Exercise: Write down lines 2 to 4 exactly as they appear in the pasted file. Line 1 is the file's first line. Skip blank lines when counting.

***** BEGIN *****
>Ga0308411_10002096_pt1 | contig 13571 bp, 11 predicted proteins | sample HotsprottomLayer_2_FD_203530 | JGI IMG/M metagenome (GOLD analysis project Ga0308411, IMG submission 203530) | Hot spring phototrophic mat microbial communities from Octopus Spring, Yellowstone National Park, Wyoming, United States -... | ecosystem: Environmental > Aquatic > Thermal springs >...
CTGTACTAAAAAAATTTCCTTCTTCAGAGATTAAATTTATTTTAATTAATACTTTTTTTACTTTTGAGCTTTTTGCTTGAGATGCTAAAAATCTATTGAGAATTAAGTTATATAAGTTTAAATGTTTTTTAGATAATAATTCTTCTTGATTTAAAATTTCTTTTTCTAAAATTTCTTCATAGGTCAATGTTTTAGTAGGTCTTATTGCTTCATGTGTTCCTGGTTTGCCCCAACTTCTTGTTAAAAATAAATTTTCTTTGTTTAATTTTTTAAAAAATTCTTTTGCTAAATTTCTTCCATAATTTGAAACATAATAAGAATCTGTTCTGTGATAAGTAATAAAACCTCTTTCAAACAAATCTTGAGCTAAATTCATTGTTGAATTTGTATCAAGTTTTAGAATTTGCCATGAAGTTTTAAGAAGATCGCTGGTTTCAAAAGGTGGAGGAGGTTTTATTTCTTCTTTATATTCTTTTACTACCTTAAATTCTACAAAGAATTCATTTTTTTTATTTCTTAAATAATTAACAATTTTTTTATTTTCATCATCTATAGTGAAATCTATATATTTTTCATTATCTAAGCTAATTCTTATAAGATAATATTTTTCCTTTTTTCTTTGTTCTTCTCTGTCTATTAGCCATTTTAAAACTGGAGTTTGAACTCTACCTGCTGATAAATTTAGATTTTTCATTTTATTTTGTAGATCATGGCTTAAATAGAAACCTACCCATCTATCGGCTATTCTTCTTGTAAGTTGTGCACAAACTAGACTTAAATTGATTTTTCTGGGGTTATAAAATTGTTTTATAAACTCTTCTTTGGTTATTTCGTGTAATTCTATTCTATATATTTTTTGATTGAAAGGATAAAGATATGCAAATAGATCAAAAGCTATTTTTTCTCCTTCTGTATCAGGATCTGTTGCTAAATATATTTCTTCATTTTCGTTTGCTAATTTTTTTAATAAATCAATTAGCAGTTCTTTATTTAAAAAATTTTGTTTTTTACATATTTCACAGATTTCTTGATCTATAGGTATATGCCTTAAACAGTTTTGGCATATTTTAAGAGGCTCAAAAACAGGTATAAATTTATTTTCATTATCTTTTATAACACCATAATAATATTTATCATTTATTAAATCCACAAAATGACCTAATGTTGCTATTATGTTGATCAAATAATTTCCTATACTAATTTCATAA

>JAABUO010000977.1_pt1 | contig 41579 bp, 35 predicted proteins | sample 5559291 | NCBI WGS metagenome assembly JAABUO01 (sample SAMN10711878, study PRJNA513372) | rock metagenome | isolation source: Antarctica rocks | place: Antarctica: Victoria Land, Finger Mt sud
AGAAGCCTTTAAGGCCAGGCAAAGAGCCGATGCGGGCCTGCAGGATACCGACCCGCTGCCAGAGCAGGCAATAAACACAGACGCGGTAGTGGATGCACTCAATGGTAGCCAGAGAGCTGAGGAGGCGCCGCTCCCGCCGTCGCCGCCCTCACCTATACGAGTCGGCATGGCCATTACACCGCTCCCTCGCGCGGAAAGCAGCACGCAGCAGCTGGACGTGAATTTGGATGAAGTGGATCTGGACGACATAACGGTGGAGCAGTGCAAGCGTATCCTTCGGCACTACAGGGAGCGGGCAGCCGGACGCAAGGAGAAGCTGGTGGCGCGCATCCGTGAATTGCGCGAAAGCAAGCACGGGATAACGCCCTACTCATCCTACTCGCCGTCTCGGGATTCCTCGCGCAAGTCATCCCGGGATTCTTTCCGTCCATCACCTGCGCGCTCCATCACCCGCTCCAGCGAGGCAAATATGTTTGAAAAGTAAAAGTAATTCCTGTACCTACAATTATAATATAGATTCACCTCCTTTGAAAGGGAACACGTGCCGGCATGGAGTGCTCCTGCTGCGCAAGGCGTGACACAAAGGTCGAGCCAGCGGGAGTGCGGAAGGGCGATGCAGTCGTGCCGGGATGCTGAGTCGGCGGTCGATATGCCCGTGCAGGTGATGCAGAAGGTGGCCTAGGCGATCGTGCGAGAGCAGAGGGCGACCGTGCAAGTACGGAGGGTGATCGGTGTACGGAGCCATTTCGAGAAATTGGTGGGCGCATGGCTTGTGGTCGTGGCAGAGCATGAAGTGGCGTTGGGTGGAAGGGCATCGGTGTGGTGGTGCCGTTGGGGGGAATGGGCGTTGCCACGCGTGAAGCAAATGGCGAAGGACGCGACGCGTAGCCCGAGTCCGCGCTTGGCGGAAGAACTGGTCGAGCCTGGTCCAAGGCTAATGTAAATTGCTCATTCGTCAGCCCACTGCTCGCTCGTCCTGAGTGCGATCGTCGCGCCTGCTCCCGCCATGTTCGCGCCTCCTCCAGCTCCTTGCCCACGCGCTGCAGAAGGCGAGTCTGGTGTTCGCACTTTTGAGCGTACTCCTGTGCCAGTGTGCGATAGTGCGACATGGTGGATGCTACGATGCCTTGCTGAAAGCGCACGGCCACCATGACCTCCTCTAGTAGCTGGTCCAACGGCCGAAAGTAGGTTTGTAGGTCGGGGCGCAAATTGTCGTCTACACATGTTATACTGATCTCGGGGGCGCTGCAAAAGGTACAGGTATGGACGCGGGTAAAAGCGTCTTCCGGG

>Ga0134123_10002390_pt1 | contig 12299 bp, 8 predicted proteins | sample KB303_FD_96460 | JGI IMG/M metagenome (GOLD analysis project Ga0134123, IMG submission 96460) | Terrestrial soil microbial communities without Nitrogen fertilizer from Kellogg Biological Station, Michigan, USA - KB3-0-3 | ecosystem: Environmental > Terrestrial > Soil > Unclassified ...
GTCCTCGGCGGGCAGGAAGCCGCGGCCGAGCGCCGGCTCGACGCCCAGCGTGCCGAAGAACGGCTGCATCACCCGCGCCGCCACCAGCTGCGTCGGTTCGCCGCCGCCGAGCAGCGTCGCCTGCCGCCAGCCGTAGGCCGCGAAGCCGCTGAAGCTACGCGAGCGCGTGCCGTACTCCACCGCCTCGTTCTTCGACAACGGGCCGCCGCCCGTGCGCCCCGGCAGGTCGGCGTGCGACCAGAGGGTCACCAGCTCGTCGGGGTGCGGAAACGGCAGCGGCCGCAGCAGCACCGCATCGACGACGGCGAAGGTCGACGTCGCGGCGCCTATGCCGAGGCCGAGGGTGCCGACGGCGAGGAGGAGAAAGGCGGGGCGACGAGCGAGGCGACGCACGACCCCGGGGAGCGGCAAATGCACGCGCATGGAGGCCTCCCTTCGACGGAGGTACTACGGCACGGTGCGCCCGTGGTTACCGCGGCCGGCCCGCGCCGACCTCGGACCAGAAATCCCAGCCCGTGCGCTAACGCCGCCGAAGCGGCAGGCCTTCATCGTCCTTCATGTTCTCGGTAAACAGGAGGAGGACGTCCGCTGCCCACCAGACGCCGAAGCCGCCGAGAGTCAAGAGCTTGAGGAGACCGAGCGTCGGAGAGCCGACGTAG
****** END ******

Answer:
CTGTACTAAAAAAATTTCCTTCTTCAGAGATTAAATTTATTTTAATTAATACTTTTTTTACTTTTGAGCTTTTTGCTTGAGATGCTAAAAATCTATTGAGAATTAAGTTATATAAGTTTAAATGTTTTTTAGATAATAATTCTTCTTGATTTAAAATTTCTTTTTCTAAAATTTCTTCATAGGTCAATGTTTTAGTAGGTCTTATTGCTTCATGTGTTCCTGGTTTGCCCCAACTTCTTGTTAAAAATAAATTTTCTTTGTTTAATTTTTTAAAAAATTCTTTTGCTAAATTTCTTCCATAATTTGAAACATAATAAGAATCTGTTCTGTGATAAGTAATAAAACCTCTTTCAAACAAATCTTGAGCTAAATTCATTGTTGAATTTGTATCAAGTTTTAGAATTTGCCATGAAGTTTTAAGAAGATCGCTGGTTTCAAAAGGTGGAGGAGGTTTTATTTCTTCTTTATATTCTTTTACTACCTTAAATTCTACAAAGAATTCATTTTTTTTATTTCTTAAATAATTAACAATTTTTTTATTTTCATCATCTATAGTGAAATCTATATATTTTTCATTATCTAAGCTAATTCTTATAAGATAATATTTTTCCTTTTTTCTTTGTTCTTCTCTGTCTATTAGCCATTTTAAAACTGGAGTTTGAACTCTACCTGCTGATAAATTTAGATTTTTCATTTTATTTTGTAGATCATGGCTTAAATAGAAACCTACCCATCTATCGGCTATTCTTCTTGTAAGTTGTGCACAAACTAGACTTAAATTGATTTTTCTGGGGTTATAAAATTGTTTTATAAACTCTTCTTTGGTTATTTCGTGTAATTCTATTCTATATATTTTTTGATTGAAAGGATAAAGATATGCAAATAGATCAAAAGCTATTTTTTCTCCTTCTGTATCAGGATCTGTTGCTAAATATATTTCTTCATTTTCGTTTGCTAATTTTTTTAATAAATCAATTAGCAGTTCTTTATTTAAAAAATTTTGTTTTTTACATATTTCACAGATTTCTTGATCTATAGGTATATGCCTTAAACAGTTTTGGCATATTTTAAGAGGCTCAAAAACAGGTATAAATTTATTTTCATTATCTTTTATAACACCATAATAATATTTATCATTTATTAAATCCACAAAATGACCTAATGTTGCTATTATGTTGATCAAATAATTTCCTATACTAATTTCATAA

>JAABUO010000977.1_pt1 | contig 41579 bp, 35 predicted proteins | sample 5559291 | NCBI WGS metagenome assembly JAABUO01 (sample SAMN10711878, study PRJNA513372) | rock metagenome | isolation source: Antarctica rocks | place: Antarctica: Victoria Land, Finger Mt sud
AGAAGCCTTTAAGGCCAGGCAAAGAGCCGATGCGGGCCTGCAGGATACCGACCCGCTGCCAGAGCAGGCAATAAACACAGACGCGGTAGTGGATGCACTCAATGGTAGCCAGAGAGCTGAGGAGGCGCCGCTCCCGCCGTCGCCGCCCTCACCTATACGAGTCGGCATGGCCATTACACCGCTCCCTCGCGCGGAAAGCAGCACGCAGCAGCTGGACGTGAATTTGGATGAAGTGGATCTGGACGACATAACGGTGGAGCAGTGCAAGCGTATCCTTCGGCACTACAGGGAGCGGGCAGCCGGACGCAAGGAGAAGCTGGTGGCGCGCATCCGTGAATTGCGCGAAAGCAAGCACGGGATAACGCCCTACTCATCCTACTCGCCGTCTCGGGATTCCTCGCGCAAGTCATCCCGGGATTCTTTCCGTCCATCACCTGCGCGCTCCATCACCCGCTCCAGCGAGGCAAATATGTTTGAAAAGTAAAAGTAATTCCTGTACCTACAATTATAATATAGATTCACCTCCTTTGAAAGGGAACACGTGCCGGCATGGAGTGCTCCTGCTGCGCAAGGCGTGACACAAAGGTCGAGCCAGCGGGAGTGCGGAAGGGCGATGCAGTCGTGCCGGGATGCTGAGTCGGCGGTCGATATGCCCGTGCAGGTGATGCAGAAGGTGGCCTAGGCGATCGTGCGAGAGCAGAGGGCGACCGTGCAAGTACGGAGGGTGATCGGTGTACGGAGCCATTTCGAGAAATTGGTGGGCGCATGGCTTGTGGTCGTGGCAGAGCATGAAGTGGCGTTGGGTGGAAGGGCATCGGTGTGGTGGTGCCGTTGGGGGGAATGGGCGTTGCCACGCGTGAAGCAAATGGCGAAGGACGCGACGCGTAGCCCGAGTCCGCGCTTGGCGGAAGAACTGGTCGAGCCTGGTCCAAGGCTAATGTAAATTGCTCATTCGTCAGCCCACTGCTCGCTCGTCCTGAGTGCGATCGTCGCGCCTGCTCCCGCCATGTTCGCGCCTCCTCCAGCTCCTTGCCCACGCGCTGCAGAAGGCGAGTCTGGTGTTCGCACTTTTGAGCGTACTCCTGTGCCAGTGTGCGATAGTGCGACATGGTGGATGCTACGATGCCTTGCTGAAAGCGCACGGCCACCATGACCTCCTCTAGTAGCTGGTCCAACGGCCGAAAGTAGGTTTGTAGGTCGGGGCGCAAATTGTCGTCTACACATGTTATACTGATCTCGGGGGCGCTGCAAAAGGTACAGGTATGGACGCGGGTAAAAGCGTCTTCCGGG